Spill prompts call for safety institute

By Jennifer A. Dlouhy, Houston Chronicle

WASHINGTON — As oil gushed into the Gulf of Mexico earlier this year, international drilling experts and engineers huddled inside a Houston command center to strategize about the best ways to contain the crude.

Now, Interior Secretary Ken Salazar wants to replicate that collaboration by creating an Ocean Energy Safety Institute that would bring together government scientists, environmentalists, drilling experts and industry leaders focused on advancing offshore safety, spill response strategies and exploration techniques.

“The Deepwater Horizon tragedy highlighted the importance of raising the bar on offshore drilling safety, practices and technology,” Salazar said in a statement. “The institute would serve to coordinate and institutionalize the lessons and strategies learned from the oil spill so that the United States can stay at the forefront of drilling safety, containment and spill response.”

Salazar pitched the plan to more than a dozen oil and gas industry officials during a closed-door meeting in October. Energy companies were asked to submit ideas about the proposal by Nov. 30, and CEOs were asked to attend a follow-up meeting in mid-November.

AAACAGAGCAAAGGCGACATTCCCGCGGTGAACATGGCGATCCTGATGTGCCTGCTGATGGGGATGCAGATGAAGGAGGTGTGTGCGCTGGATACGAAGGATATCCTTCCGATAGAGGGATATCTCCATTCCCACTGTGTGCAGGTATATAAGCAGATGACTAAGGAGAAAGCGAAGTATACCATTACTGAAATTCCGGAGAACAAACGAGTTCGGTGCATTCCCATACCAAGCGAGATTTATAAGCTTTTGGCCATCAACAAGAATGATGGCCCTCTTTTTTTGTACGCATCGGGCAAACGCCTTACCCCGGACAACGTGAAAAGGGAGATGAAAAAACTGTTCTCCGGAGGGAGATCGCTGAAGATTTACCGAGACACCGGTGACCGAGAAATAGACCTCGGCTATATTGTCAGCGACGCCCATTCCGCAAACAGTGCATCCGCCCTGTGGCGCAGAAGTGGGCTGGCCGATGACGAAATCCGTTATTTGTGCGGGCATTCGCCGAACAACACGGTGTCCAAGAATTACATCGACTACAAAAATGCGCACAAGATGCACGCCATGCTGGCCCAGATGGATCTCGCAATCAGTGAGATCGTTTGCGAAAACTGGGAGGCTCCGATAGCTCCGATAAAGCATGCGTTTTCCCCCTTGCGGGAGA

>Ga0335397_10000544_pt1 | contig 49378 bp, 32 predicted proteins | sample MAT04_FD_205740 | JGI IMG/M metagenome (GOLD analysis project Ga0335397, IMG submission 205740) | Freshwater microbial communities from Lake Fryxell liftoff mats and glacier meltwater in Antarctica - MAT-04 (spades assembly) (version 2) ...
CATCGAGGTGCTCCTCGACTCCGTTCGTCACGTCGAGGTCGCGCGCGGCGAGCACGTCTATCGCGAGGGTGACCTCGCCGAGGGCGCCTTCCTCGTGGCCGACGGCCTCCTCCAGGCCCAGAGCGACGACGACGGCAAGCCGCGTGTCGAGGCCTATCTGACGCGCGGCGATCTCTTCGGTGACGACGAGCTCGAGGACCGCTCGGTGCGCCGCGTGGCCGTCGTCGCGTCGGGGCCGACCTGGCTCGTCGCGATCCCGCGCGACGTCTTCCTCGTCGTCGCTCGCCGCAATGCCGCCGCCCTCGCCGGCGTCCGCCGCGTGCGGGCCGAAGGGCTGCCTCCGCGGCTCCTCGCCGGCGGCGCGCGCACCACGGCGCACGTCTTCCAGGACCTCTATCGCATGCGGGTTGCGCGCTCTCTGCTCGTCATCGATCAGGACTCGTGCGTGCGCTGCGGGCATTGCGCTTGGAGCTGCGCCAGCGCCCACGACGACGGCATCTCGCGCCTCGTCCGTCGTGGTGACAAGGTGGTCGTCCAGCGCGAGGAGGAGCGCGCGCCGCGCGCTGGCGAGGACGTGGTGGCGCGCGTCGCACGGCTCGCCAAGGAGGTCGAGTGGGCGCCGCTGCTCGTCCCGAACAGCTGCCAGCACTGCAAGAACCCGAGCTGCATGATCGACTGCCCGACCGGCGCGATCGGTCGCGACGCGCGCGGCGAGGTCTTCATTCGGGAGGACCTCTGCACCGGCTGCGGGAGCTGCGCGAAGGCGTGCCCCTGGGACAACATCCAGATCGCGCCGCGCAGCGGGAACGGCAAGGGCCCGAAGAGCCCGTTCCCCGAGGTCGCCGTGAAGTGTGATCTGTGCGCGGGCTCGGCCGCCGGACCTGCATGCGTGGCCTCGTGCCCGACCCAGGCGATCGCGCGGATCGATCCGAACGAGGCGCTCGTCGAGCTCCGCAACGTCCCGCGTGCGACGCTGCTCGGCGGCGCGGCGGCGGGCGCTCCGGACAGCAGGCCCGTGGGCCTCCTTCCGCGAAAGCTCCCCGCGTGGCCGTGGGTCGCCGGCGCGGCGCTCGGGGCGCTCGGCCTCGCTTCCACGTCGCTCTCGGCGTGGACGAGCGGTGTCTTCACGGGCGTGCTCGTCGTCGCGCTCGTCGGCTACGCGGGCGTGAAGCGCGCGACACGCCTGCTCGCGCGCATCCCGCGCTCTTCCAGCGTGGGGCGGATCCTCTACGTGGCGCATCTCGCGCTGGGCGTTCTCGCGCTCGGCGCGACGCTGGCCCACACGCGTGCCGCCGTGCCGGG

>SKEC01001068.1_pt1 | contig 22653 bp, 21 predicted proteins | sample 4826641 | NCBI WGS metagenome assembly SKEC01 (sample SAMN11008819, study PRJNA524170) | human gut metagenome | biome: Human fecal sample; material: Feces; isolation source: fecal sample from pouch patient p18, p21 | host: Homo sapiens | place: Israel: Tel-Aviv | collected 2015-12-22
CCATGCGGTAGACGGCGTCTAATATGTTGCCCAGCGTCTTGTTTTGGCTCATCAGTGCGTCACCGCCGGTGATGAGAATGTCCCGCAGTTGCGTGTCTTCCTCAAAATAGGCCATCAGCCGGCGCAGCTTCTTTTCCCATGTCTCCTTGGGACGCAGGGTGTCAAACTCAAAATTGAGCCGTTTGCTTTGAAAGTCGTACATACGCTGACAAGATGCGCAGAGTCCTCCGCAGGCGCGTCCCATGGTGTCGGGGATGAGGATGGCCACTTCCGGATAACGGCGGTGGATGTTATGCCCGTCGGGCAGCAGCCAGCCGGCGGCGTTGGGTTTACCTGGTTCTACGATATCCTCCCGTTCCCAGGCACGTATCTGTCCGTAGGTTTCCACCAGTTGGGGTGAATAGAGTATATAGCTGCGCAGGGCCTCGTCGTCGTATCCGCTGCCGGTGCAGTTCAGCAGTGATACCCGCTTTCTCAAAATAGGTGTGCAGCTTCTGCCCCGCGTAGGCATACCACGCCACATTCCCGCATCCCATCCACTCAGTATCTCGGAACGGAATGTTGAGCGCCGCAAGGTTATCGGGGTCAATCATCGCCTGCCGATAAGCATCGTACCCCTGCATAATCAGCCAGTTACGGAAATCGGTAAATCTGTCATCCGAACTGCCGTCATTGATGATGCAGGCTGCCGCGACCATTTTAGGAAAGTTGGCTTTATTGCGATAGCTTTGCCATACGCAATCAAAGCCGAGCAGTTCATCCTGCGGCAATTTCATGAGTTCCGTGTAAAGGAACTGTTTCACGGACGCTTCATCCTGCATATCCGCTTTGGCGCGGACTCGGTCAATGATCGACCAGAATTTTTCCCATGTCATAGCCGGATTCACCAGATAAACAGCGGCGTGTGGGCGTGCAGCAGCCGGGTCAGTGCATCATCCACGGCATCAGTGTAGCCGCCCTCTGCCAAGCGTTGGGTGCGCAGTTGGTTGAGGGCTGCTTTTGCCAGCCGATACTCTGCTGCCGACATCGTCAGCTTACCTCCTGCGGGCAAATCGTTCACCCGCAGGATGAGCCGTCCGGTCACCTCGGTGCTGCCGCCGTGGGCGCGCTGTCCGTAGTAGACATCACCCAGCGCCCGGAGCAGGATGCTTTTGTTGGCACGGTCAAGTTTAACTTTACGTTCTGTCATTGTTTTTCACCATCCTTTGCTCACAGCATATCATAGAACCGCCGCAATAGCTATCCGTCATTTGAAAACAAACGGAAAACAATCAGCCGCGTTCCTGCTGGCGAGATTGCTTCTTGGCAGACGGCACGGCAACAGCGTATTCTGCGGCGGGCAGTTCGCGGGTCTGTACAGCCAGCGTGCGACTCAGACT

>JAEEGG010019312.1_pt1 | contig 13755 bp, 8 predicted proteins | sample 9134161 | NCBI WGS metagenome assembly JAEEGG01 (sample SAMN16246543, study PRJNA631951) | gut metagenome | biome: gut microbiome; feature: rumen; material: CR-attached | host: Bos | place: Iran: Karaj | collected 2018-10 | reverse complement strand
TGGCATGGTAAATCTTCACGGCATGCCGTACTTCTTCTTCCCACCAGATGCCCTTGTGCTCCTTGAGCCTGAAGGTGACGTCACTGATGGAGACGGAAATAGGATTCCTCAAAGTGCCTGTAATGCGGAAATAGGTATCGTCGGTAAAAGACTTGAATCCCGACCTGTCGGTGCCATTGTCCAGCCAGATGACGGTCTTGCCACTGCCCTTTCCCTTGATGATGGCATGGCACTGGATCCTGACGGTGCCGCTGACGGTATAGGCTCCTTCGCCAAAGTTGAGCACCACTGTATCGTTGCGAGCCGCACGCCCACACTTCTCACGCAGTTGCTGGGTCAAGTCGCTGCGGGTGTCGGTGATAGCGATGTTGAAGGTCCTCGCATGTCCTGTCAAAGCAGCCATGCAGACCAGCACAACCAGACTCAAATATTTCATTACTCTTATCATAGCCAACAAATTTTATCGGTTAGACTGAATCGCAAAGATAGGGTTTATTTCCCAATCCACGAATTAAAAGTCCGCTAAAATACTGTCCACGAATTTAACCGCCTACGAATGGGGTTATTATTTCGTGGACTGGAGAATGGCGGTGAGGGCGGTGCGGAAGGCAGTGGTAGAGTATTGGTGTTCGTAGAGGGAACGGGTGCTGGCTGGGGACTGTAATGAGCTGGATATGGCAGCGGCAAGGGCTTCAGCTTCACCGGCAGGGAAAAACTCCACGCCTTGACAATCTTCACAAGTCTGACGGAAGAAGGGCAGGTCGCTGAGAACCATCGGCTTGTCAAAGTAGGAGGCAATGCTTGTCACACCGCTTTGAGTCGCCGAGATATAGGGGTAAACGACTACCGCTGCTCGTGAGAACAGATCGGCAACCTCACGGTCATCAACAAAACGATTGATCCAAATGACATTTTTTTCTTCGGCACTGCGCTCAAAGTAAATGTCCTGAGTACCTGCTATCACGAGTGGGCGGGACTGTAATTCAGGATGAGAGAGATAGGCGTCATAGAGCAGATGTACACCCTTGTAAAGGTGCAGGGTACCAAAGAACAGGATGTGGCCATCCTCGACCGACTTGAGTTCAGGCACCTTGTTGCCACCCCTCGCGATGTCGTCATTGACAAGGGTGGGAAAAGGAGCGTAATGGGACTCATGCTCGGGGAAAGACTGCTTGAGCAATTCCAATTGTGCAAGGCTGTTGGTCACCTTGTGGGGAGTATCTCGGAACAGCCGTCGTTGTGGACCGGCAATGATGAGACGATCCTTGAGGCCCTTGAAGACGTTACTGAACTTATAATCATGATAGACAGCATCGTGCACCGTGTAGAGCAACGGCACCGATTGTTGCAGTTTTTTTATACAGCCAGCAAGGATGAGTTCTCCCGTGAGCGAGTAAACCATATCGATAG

Mostly supportive

Although the industry representatives were mostly supportive in the initial meeting with Salazar, some have complained that a new institute would duplicate collaborations already under way.

Carlton Carroll, a spokesman for the American Petroleum Institute, said the trade group is evaluating the proposal.

“Coordinating research and development to focus on prevention, response, cleanup and training is an important idea that deserves serious consideration. API and its member companies are committed to safety and have worked diligently to upgrade operations, equipment and safety standards,” Carroll said. “We look forward to continuing to work with the Interior Department.”

Salazar envisions membership would be open to representatives from the Department of Energy and the Coast Guard as well as industry, academia and the scientific community. Although the proposed institute would be part of the Interior Department, it would aim to coordinate and prioritize research spending on offshore energy safety by various government agencies as well as other sources.

Emergency response

According to the Interior Department, the institute would allow members “to address technological needs and inherent risks associated with offshore drilling — and deep-water drilling in particular.”

The department said the institute also would aim to develop protocols for testing advanced technology and emergency response exercises.

jennifer.dlouhy@chron.com

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